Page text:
Valentine's Day flower count heralds good spring for gardens

The cold snap has affected spring flowers this year compared to 2016 but the number of blooms recorded in National Trust gardens in south west England is still higher in 2017 than in 2013-15.

Annual count provides a barometer of weather patterns. Image: NT
Annual count provides a barometer of weather patterns. Image: NT

In their annual flower count for Valentine’s Day, National Trust (NT) garden teams have recorded 1,737 plants blooming, 34% down on last year’s figure of 2,644. 

For the second year running, Saltram in Devon had the highest number of flowers recorded with 176 blooms (193 in 2016).

The cold weather should lead to a good spring for its gardens, the Trust said, as early flowering plants will bloom in gardens for a bit longer as cooler conditions help extend the flowering season of the earlier blooms and later flowering plants are held back for warmer, sunnier conditions.

National Trust gardens advisor in the South West Ian Wright said: "Our gardens are full of buds ready to burst into flower. Although our survey shows that spring isn’t here quite yet, when it does arrive it will be a good one.

"Alongside the usual signature plants of spring such as magnolias, camellias and rhododendrons, what is often overlooked is the amount of plants that have highly scented flowers at this early time of the year. They’re all out there advertising their presence by pushing out scents like perfume counters in a department store trying to attract their insect customers, which are few and far between at this early time.

"We have reports of daphne, mahonia, winter flowering honeysuckle, and witch hazel to name but a few, all of which give off sweet heady aromas and can be enjoyed at many of our gardens such as at Killerton, Knightshayes, Cotehele and Hidcote. Some types of snowdrops and other early spring bulbs add to this annual attack on your senses producing subtle and beautiful scents."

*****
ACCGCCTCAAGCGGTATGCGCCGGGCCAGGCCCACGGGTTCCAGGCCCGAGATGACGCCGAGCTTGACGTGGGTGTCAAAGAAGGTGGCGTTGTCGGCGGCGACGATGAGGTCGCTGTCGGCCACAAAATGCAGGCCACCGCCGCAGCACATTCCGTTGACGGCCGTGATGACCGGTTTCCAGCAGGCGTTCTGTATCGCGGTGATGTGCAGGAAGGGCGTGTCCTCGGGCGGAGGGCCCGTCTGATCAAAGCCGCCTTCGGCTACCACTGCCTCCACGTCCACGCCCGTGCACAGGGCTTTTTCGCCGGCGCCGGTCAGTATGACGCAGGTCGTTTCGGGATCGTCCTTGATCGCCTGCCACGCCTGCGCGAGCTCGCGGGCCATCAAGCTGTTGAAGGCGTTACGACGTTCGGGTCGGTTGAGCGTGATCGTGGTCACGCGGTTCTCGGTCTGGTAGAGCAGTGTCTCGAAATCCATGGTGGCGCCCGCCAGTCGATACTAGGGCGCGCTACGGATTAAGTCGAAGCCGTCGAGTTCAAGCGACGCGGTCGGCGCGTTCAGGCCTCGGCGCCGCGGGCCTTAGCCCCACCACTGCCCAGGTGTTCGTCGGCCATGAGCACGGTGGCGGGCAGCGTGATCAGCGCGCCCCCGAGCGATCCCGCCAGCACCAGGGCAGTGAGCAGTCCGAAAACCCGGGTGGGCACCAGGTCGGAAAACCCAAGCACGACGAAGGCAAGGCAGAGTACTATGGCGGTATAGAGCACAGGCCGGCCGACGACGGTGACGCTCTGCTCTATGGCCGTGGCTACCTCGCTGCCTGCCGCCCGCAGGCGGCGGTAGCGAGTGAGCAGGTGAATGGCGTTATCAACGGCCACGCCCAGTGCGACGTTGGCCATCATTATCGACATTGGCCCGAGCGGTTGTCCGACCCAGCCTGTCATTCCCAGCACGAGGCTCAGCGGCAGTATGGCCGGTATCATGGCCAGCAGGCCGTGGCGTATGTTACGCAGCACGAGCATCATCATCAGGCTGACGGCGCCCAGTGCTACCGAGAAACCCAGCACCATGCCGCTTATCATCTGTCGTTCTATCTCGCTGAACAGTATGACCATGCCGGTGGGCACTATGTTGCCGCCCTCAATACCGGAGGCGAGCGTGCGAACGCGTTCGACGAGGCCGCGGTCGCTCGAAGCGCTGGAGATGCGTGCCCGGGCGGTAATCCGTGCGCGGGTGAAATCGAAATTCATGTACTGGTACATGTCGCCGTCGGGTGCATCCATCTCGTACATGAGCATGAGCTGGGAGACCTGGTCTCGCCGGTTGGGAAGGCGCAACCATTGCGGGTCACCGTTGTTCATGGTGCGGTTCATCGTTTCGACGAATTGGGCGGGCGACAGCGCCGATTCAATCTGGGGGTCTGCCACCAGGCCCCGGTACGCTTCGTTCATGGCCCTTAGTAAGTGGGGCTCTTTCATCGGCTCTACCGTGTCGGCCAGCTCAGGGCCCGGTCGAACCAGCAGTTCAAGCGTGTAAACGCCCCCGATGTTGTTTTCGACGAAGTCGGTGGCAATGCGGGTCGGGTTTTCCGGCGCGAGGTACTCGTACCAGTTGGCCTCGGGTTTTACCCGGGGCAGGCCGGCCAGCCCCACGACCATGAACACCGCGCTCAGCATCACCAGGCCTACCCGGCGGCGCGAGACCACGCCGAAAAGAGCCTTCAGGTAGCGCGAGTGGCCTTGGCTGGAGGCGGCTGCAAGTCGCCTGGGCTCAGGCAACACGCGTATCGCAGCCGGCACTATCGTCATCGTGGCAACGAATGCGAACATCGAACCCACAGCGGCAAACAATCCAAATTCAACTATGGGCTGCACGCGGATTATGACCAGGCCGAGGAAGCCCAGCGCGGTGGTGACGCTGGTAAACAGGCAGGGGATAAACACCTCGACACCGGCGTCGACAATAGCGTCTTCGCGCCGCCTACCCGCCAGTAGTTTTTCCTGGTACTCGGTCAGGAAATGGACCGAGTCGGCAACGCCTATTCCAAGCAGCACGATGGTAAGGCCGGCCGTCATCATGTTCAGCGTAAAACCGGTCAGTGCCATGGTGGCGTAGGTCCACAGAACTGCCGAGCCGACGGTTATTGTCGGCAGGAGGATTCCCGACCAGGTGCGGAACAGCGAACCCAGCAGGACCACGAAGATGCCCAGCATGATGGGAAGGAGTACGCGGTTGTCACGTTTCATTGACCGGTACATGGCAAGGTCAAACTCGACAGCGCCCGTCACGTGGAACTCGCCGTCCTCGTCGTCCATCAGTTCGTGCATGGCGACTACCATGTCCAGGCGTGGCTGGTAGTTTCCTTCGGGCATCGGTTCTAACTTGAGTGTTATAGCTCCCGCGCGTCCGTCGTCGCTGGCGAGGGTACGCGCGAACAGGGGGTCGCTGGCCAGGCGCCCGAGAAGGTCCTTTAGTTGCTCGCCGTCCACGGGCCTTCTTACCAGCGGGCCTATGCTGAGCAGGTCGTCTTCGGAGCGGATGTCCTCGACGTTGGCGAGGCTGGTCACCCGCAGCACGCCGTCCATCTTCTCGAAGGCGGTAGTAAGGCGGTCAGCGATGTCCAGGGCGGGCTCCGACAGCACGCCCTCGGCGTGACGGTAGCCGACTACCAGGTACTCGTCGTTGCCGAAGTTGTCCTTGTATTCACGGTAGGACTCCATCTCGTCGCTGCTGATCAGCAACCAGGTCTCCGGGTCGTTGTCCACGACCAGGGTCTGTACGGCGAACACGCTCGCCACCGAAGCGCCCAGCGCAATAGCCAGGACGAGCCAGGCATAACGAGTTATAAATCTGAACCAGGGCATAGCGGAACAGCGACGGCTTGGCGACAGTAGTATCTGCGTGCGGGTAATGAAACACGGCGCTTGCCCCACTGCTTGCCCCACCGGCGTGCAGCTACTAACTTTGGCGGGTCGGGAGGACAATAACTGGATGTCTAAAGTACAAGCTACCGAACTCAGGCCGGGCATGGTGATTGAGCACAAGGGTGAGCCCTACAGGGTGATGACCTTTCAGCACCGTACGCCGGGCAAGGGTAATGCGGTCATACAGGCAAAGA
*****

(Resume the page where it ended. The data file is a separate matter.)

Gardens in the South West are usually the furthest advanced in the UK with early spring blooms, but this year numbers are down on last year which shows our spring may be back to normal for this year at least with 907 less blooms. 

Head gardener at Castle Drogo in Devon, Emma Robertson said she was seeing "a typical spring this year with nothing out in flower that shouldn’t be, and everything out at the ‘right’ time.  This is good for the garden."

In Cornwall 595 blooms were counted compared to 897 in 2016. In Devon there were 707 blooms this year compared to 1041 in 2016. 

Ian Wright added: "Comparing the number of plants across our gardens on a set day every year gives us a real insight into how our gardens respond to weather patterns, and is a useful ‘barometer’ for the season ahead."

In 2008, 3,335 plants in bloom were recorded in Devon and Cornwall, marking the earliest spring so far recorded.

Separately, a social media survey of NT supporters found the most popular spring blooms in the South West are: 

  1. Snowdrop - for the fourth year running.
  2. Daffodil 
  3. Primrose 
  4. Tulip 
  5. Magnolia


Have you registered with us yet?

Register now to enjoy more articles and free email bulletins

Sign up now
Already registered?
Sign in

Before commenting please read our rules for commenting on articles.

If you see a comment you find offensive, you can flag it as inappropriate. In the top right-hand corner of an individual comment, you will see 'flag as inappropriate'. Clicking this prompts us to review the comment. For further information see our rules for commenting on articles.

comments powered by Disqus

Read These Next

What's new in sprayers

What's new in sprayers

Manufacturers have wasted no time bringing out updated equipment to comply with latest legislation, Sally Drury finds.

Reviewed: ride-on mowers

Reviewed: ride-on mowers

With mowing one of the key tasks at Sir Harold Hillier Gardens, the team are ideally placed to try out the latest machines. Sally Drury reports.

Battery tools on the up

Battery tools on the up

The revolution in battery powered equipment continues apace with more manufacturers offering ever-improving machines, Sally Drury reports.